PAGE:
“Accept things as they are, not as you would have them be. When you do this, only then can you obtain the clarity necessary to do what needs to be done.” —Coach Jim Sochor
During these uncertain times, while facing public health Covid-19 dangers and daily acts of civil disobedience, I find solace in the words once used to explain to me how to best overcome adversity.
San Francisco police, since March 1, have been engaged in actively saving lives and supporting high-risk populations in danger of contracting the coronavirus. Low-income residents have received groceries, masks, and medical referrals to testing sites that have helped to suppress the spread of the virus. Also, the death of George Floyd during a police arrest in Minneapolis has resulted in daily Black Lives Matter-inspired protests since March 30 in our city. The public health crisis, when paired with the daily demands upon district police, has required officers to dig deep within themselves to deliver quality police services.
With this as my backdrop, I would like to thank all community members, including our local merchants, residents, and law enforcement officers for the support given during my past two-and-a-half years as the commanding officer of Northern Station.
I have thoroughly enjoyed the position, and it is with mixed emotions that I announce my retirement from the San Francisco Police Department after 28 years of service and my newly announced appointment to assistant sheriff within the San Francisco Sheriff’s Office.
Captain Paul Yep, a veteran officer within the police department and former commanding officer of Richmond and Central Police Stations, took control of Northern Station on Saturday, May 29, 2020. Captain Yep brings with him an enthusiasm for the job and administrative, educational, and patrol knowledge that will help him to continue the work of Northern Station into the future.
Please attend our Northern Station monthly meetings when you can, read our SFPD postings on our department Twitter page, and subscribe to our weekly station newsletter for the most up-to-date events, crime statistics, and community outreach (sanfranciscopolice.org/stations/northern-station).
Thank you, citizens and merchants, for allowing me to be your captain. It has been an honor and a privilege that has brought me great joy over the past two-and-a-half years. Please welcome Captain Yep into our community and treat him well.
Here are some recent Northside crimes, compiled by the Marina Times.
THE WORST PICKUP
May 25, 7:15 a.m.
1485 Bush Street
A woman who was screaming for help from the bed of a pickup truck led to officers stopping the vehicle without incident. After a brief conversation, the woman voluntarily got into the truck, and she and the driver then went to her residence, where they had sexual relations.
Two hours later, the victim requested the subject leave her apartment. He did, but later he returned and entered her residence without her permission, accusing her of stealing his property. She denied the allegations and began searching for the items, at which point the subject stole some of her property and fled.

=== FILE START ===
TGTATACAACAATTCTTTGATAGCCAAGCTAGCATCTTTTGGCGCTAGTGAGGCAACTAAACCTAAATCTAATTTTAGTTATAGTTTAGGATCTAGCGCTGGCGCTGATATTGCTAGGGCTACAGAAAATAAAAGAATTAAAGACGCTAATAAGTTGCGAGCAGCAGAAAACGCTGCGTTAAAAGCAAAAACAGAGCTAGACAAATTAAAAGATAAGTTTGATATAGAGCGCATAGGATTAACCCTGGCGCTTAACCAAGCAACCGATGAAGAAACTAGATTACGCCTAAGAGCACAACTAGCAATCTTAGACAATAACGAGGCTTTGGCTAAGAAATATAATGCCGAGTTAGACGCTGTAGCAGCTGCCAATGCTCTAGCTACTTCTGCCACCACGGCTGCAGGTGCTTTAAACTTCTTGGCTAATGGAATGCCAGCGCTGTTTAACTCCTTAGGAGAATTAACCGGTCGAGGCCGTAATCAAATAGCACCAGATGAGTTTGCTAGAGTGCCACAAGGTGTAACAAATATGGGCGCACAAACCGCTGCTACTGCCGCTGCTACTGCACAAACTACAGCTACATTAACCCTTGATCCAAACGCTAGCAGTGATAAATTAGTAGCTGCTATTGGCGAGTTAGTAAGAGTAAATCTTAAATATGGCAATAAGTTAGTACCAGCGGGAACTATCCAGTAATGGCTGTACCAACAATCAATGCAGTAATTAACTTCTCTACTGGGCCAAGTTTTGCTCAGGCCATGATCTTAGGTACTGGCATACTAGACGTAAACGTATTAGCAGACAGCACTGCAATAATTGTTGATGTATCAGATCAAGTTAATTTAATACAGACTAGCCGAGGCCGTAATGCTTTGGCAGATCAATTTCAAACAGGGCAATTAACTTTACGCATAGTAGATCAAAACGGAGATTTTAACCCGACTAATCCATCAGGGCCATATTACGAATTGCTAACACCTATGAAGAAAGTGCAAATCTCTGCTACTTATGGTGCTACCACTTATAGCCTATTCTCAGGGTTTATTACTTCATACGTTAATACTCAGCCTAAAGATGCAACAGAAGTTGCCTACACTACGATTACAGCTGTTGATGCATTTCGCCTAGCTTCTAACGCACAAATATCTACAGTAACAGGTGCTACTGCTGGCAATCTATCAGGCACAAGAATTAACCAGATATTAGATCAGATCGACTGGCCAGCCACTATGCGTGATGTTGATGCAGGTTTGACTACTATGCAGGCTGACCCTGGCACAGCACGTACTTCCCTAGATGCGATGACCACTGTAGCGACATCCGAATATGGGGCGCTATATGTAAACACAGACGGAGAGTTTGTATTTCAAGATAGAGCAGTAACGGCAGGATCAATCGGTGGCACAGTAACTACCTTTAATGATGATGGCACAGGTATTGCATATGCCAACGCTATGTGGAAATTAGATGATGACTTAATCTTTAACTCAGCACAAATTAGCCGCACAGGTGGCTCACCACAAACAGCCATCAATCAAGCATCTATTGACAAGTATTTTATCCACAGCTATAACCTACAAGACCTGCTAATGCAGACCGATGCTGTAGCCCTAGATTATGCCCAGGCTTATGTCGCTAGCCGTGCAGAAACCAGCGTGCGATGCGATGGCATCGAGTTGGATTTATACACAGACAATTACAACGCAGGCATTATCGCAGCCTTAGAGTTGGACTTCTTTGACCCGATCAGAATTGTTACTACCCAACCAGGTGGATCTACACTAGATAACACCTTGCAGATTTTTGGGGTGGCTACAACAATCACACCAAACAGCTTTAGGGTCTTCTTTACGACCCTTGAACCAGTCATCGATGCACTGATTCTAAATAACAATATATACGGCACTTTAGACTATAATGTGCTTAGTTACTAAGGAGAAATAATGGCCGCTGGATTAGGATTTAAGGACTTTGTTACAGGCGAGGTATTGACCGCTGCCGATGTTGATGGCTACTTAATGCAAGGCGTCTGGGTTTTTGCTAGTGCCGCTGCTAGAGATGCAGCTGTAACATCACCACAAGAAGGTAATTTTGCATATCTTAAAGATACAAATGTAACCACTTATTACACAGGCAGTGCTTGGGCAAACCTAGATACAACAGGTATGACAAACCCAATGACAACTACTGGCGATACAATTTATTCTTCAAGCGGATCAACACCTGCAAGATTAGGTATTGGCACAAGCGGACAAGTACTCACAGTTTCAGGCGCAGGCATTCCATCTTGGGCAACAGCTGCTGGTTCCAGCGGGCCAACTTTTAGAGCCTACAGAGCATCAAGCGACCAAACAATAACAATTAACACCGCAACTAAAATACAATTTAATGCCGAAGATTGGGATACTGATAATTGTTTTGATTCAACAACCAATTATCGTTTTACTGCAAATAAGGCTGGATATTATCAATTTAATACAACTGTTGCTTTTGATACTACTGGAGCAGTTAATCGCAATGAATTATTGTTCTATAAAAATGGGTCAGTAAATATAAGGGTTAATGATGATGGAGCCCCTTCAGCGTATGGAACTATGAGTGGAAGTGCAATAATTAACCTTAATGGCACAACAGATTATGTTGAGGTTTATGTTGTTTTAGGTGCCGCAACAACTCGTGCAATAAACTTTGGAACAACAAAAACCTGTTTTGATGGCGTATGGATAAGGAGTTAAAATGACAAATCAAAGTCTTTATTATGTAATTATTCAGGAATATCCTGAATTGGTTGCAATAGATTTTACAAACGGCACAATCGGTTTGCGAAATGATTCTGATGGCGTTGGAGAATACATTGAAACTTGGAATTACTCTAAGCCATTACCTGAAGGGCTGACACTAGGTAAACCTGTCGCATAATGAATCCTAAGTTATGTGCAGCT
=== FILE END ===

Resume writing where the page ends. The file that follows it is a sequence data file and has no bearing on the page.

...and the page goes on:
The victim chased after the subject to try to get her property back. She jumped into the bed of his pickup truck. She saw him holding onto her property inside the cab of the vehicle. As the victim tried to take her property back from the subject, he began to drive the truck with her still in the exterior bed of the vehicle. The subject drove the vehicle erratically at a high rate of speed and began throwing the victim’s property out of the window, damaging it.
The subject eventually stopped the vehicle; the victim jumped out of the bed to try to pull the last of her property out of the vehicle. The subject then exited, put his arm around her neck to drop her to the ground, and then drove away again. The victim, however, was able to get back inside the bed of the vehicle. She began screaming for help when officers approached the vehicle and conducted a felony stop. The subject was arrested without incident.
ANYONE CAN PLAY GUITAR
May 31, 12:17 a.m.
1645 Van Ness Avenue
Officers responding to reports of a burglary in progress observed the suspect holding a guitar in front of the building. They saw another suspect walking away from the burglarized Guitar Center and detained him. He was subsequently released due to no stolen property found on his person.
The suspect in front of the store had left the scene, and officers found two guitars placed inside a rolling garbage can, and a third guitar lying on the ground. They placed the stolen and recovered property back inside the store and closed the security gates.
Officers located the subject inside the store, and he was detained and placed under arrest for looting the business during a state of emergency.
Eight hours later, another incident occurred at the same location. Officers discovered that the glass doors had been smashed in and the security gate was pried open, causing permanent damage. They located one suspect and ordered him to stop causing damage. While officers were speaking to that suspect, another subject emerged carrying stolen and recovered guitars. That subject quickly walked away from the officers, who followed him on foot.
The subject eventually dropped the guitars and began to run. Other officers arrived on the scene and were able to stop the subject and detain him in handcuffs. Officers went back to the guitar center, with the stolen guitars in hand, and met with a responsible party who confirmed the guitars had been stolen from the store. The subject was booked in this case.